Ways and Means Proposes Permanent Break for Small Biz

Preserving deductions for capital expenditures could help small businesses plan for a growth future.
David RosenbaumMarch 21, 2013

The divide between big and small business seems to grow more dramatic by the day.

Even as the Duke University/CFO Magazine Global Business Outlook Survey reports that on average, “U.S. finance chiefs expect to increase their capital spending” in the next 12 months, the National Federation of Independent Businesses’s (NFIB) March Small Business Economic Trends report says that only 5% of its responding members thought this was a good time to “expand facilities”; that is, increase capital spending.

However, in terms of taxation, 2013 would be a good year for small businesses to make capital investments, as the American Taxpayer Relief Act, passed January 1 as part of the fiscal cliff deal, hiked the immediate Section 179 deduction businesses can take for capital purchases from 2012’s limit of $139,000 to $500,000. The deduction helps small businesses afford to buy or lease business-critical but expensive equipment and software. That is the good news.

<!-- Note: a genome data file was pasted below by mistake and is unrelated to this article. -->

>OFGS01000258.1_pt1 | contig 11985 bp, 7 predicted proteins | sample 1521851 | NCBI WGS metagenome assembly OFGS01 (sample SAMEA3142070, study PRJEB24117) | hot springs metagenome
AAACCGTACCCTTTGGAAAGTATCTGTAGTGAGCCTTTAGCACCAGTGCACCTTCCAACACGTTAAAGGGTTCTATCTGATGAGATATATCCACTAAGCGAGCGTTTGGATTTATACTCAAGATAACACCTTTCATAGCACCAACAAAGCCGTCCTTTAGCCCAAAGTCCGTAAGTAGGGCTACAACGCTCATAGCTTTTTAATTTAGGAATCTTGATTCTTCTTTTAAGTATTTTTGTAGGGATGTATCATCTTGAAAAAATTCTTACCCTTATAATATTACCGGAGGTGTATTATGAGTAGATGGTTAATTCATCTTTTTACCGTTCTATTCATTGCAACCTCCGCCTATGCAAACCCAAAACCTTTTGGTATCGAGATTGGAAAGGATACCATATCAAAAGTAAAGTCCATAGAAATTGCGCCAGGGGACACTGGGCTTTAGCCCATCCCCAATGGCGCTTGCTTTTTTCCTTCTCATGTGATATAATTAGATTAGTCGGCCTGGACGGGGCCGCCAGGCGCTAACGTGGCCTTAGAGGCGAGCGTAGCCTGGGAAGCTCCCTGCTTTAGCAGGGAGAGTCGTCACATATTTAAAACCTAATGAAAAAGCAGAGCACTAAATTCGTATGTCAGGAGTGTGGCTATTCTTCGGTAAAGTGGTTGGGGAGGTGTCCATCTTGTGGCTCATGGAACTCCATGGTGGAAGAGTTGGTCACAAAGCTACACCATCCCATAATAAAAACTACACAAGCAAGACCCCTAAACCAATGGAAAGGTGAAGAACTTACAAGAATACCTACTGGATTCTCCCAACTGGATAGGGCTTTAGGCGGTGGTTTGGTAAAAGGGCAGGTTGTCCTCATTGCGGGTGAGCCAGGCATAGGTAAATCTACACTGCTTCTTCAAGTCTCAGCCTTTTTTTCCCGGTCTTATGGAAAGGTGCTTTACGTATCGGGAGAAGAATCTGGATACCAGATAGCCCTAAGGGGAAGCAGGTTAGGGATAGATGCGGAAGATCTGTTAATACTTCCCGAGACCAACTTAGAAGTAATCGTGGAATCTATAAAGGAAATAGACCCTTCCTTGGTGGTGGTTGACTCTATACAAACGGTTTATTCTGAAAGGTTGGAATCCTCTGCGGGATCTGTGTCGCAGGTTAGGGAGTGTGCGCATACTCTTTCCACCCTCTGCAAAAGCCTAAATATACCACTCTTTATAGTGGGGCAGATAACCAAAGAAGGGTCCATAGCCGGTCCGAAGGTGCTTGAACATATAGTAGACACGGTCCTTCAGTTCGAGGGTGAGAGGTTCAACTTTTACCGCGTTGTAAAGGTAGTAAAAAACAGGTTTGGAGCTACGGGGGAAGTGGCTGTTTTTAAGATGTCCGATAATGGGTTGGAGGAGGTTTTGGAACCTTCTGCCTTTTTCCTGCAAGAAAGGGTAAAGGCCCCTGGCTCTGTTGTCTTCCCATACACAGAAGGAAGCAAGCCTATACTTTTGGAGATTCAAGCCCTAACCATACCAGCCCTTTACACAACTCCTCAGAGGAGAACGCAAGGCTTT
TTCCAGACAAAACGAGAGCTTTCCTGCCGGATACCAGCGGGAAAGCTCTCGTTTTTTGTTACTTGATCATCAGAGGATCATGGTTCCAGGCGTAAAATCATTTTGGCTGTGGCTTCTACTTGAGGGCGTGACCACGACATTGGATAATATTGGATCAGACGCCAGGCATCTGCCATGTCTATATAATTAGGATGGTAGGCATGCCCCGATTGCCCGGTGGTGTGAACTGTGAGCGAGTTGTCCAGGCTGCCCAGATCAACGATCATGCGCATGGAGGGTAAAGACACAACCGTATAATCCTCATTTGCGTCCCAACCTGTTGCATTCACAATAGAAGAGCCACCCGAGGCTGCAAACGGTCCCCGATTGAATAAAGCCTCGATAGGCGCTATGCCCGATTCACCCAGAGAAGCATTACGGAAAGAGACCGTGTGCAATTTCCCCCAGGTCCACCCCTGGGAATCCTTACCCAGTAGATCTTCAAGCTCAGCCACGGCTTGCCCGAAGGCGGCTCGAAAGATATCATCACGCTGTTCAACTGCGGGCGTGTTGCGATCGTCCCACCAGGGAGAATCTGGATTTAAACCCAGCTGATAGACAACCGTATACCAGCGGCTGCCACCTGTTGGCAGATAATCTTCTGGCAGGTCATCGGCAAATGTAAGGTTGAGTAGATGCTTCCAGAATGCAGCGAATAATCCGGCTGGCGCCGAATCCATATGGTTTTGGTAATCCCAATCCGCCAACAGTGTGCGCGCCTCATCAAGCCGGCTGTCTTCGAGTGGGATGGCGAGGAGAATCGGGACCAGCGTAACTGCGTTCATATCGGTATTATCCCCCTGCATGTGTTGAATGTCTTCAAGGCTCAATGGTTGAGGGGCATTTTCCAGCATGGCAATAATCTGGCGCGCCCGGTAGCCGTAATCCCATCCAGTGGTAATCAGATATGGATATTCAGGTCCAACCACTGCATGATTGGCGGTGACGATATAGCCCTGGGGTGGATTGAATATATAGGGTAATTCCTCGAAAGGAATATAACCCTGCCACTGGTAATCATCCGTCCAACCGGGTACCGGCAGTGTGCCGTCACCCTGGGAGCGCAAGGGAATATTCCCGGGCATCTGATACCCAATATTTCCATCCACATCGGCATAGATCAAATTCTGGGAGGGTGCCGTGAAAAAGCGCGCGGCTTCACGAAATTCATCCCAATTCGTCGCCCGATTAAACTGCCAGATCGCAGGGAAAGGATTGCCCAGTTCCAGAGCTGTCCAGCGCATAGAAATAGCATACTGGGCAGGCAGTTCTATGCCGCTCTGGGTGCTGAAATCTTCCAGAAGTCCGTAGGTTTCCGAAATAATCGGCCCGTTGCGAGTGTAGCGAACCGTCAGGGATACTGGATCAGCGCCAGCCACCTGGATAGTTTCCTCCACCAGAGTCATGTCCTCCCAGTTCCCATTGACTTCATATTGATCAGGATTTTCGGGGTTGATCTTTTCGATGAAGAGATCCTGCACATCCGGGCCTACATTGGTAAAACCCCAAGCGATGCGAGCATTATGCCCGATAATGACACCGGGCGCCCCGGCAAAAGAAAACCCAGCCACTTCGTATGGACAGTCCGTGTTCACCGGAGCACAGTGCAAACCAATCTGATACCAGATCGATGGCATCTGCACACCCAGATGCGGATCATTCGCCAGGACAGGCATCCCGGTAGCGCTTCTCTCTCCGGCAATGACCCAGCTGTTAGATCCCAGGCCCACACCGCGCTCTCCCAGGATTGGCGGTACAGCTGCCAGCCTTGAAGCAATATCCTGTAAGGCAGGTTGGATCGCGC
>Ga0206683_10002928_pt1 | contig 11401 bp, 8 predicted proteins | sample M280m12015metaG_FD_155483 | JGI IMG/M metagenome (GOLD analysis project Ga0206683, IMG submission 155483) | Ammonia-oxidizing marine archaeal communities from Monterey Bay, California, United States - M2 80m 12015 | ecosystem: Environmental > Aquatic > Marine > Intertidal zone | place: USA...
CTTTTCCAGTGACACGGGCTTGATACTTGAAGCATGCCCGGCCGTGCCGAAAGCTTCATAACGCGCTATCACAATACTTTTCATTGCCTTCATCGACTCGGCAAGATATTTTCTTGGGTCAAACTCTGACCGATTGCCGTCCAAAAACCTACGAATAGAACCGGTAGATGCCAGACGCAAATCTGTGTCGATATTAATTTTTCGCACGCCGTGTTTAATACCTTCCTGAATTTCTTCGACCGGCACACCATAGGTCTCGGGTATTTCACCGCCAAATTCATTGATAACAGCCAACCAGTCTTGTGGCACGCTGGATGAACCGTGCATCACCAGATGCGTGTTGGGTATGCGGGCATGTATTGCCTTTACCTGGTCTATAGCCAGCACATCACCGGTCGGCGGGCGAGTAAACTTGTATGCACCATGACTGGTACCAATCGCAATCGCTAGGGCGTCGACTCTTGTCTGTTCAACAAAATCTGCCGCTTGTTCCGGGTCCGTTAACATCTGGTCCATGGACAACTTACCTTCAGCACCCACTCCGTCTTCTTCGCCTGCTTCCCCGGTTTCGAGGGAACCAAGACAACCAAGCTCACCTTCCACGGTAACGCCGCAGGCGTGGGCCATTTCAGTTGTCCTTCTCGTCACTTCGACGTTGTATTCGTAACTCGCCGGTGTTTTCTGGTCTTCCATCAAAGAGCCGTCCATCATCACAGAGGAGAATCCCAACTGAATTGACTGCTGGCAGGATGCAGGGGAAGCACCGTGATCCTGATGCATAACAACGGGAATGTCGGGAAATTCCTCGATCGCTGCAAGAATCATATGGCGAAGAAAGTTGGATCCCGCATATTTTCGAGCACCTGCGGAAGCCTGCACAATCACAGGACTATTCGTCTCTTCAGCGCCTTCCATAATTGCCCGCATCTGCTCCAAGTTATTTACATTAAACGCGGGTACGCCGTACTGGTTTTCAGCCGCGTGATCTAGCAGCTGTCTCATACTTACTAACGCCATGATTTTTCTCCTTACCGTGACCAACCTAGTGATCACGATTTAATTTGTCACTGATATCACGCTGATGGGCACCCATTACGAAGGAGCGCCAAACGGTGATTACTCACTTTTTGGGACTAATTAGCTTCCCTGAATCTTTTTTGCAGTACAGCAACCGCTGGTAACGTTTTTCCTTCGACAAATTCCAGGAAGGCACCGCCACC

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The bad news is that the deduction limit will collapse to $25,000 in 2014. The message to small business seemingly is to make hay while the sun is (briefly) shining.

The 2013 bump in the Section 179 deduction “is probably something you’d want to take advantage of if you’re a small business,” says Jamie Sutherland, president of U.S. operations for Xero online accounting, which targets a small-business audience. And, he adds as a provider, “It’s probably a good time to upgrade your software and services.”

Last week, however, House Ways and Means Committee chairman Dave Camp (R-Mich.) called (along with other pro–small-business measures), for “making permanent section 179 expensing,” which would allow “small businesses to deduct immediately investments in new equipment and property up to $250,000.”

If Camp’s proposal is adopted, making the Section 179 deduction permanent would provide a measure of tax certainty, the absence of which NFIB members identified in the February Economic Trends report as the “single most important problem” for small business.

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